When you come to think of it, Euripides’ Alcestis could be the basis for a very good pantomime. Simple and affecting story; lots of music; contrast between comic and ‘straight’ characters; the ultimate Villain – Death.
Not sure about the Principal Boy, though, or the Dame. Admetus is no hero, so he couldn’t be Principal Boy. Heracles is the closest we get to the Dame, big, good-hearted ….
When we were putting on a shortened school production a learned Classicist pointed out to me that Alcestis dies twice, once in spoken dialogue and once in song.
These thoughts arise from news of a new book from OUP called ‘New Directions in Ancient Pantomime’ edited by Edith Hall and Rosie Wyles. OK, it’s a £75 hardback on a topic unlikely to come up in schools, so most of us won’t be asking for a copy in our Christmas stocking, but apparently it contains the translation of a possible Roman pantomime script known as the Barcelona Alcestis. Google isn’t terribly helpful about this, but there is a clue that it’s a text that has recently come to light. A paper hidden away from non-subscribers in JSTOR mentions that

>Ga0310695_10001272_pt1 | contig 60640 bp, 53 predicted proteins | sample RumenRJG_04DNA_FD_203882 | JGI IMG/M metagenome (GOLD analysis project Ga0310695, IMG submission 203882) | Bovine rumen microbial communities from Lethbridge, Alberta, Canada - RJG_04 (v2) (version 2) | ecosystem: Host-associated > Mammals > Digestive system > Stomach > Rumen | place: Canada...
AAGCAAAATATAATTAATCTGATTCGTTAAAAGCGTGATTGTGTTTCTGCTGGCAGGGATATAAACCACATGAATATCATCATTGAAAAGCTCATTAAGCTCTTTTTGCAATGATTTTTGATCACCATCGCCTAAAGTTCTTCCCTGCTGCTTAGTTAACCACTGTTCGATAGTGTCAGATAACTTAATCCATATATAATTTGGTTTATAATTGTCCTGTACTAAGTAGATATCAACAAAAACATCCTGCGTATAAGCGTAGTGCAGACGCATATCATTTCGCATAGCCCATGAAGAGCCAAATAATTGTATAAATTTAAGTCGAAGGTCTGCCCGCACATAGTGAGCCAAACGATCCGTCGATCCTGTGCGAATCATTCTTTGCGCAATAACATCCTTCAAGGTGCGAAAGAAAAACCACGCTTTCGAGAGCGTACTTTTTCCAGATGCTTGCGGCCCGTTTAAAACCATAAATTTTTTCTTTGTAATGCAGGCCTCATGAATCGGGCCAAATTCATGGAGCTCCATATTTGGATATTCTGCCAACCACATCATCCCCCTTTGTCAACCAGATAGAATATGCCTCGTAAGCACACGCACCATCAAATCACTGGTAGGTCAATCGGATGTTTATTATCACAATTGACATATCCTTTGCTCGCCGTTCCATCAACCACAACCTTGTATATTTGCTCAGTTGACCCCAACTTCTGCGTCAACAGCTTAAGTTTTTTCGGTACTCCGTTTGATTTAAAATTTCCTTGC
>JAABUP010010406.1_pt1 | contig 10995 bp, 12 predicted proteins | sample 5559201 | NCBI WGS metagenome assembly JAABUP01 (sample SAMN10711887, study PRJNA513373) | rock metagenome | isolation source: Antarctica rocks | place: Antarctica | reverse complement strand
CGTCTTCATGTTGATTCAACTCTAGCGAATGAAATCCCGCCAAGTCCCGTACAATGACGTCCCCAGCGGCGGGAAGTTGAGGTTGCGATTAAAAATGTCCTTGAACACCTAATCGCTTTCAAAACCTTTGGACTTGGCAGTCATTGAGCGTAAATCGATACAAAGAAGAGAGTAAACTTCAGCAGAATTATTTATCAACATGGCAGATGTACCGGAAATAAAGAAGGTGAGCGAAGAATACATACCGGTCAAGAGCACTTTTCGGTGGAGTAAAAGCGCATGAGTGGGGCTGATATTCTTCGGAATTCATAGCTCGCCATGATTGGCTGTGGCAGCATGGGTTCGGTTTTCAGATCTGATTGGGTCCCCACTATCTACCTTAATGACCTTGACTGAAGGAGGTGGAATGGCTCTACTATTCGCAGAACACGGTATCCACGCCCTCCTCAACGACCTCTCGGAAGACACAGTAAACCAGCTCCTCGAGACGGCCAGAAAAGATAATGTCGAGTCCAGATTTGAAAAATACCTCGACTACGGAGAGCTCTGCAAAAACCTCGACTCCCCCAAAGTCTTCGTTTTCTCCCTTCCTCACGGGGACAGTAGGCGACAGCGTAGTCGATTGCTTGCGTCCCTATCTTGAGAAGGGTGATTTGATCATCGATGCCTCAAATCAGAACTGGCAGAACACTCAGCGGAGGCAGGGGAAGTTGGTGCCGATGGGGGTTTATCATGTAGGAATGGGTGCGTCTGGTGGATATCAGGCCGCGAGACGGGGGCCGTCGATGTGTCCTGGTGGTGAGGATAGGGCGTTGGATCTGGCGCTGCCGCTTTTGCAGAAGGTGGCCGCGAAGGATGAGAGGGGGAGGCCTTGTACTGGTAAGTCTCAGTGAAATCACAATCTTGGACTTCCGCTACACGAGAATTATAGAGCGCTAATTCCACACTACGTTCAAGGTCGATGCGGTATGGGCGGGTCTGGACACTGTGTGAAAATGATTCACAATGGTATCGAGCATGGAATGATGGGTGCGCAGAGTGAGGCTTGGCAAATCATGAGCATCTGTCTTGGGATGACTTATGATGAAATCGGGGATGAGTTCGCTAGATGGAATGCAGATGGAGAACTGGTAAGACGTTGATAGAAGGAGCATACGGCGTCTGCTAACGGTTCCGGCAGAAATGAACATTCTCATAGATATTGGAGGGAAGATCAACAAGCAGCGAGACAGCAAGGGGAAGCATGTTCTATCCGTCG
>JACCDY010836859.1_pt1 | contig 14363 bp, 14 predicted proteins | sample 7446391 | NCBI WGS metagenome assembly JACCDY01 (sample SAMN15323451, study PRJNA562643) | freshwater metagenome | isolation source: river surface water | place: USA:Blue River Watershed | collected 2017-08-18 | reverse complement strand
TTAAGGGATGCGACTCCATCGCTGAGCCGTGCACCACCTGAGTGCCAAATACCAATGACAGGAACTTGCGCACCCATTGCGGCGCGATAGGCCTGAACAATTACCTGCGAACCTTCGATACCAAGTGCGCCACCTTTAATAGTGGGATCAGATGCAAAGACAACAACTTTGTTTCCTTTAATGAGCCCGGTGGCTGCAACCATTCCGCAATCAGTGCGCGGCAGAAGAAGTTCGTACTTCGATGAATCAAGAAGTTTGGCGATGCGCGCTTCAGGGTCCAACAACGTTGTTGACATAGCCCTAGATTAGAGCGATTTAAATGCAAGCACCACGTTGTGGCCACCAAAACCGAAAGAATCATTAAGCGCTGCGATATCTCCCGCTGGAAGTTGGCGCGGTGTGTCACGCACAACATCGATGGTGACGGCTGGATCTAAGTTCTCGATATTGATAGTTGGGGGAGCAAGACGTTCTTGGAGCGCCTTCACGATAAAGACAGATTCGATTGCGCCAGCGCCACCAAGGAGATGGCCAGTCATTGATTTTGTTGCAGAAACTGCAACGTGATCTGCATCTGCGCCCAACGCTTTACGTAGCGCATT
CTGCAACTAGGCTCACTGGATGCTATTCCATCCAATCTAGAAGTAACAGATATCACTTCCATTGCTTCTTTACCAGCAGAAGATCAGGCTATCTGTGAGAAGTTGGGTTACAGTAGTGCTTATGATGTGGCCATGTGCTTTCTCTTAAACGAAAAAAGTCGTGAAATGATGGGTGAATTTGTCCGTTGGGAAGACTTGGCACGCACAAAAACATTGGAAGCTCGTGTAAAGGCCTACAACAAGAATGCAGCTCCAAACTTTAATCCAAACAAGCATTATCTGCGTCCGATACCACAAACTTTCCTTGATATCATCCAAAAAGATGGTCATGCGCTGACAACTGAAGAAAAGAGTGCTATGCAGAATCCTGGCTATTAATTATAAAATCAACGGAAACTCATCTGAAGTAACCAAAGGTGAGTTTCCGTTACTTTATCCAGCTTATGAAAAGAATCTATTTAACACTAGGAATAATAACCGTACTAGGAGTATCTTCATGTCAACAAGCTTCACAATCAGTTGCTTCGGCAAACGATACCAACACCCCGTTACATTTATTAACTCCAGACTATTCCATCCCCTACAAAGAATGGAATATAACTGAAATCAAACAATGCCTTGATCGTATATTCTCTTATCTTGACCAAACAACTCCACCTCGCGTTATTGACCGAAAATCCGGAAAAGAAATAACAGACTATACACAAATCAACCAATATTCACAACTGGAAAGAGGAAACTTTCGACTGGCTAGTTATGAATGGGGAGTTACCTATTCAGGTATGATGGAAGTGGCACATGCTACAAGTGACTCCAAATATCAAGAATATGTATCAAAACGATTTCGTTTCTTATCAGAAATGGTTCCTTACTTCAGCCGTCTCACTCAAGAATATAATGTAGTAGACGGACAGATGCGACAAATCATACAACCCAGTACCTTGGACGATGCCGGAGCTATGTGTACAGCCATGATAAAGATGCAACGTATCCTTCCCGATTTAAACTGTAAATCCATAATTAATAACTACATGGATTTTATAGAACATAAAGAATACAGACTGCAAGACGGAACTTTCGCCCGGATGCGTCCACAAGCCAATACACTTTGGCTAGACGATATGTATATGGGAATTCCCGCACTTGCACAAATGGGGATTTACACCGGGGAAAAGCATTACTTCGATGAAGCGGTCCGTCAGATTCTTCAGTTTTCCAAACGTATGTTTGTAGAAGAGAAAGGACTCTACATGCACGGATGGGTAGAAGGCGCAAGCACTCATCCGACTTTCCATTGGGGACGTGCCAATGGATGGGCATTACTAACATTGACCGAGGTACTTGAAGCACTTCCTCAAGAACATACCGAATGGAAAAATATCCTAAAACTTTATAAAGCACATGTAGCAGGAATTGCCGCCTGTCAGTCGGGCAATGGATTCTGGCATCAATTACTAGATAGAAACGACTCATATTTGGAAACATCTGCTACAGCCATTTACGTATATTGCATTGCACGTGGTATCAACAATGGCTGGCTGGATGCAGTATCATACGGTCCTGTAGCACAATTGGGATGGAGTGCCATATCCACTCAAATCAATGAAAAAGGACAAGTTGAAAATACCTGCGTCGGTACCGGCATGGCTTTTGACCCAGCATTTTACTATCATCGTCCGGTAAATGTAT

new poetic discoveries are few: the Barcelona Alcestis, the new Gallus, the Epigrammata Bobiensia
Has anyone staged it?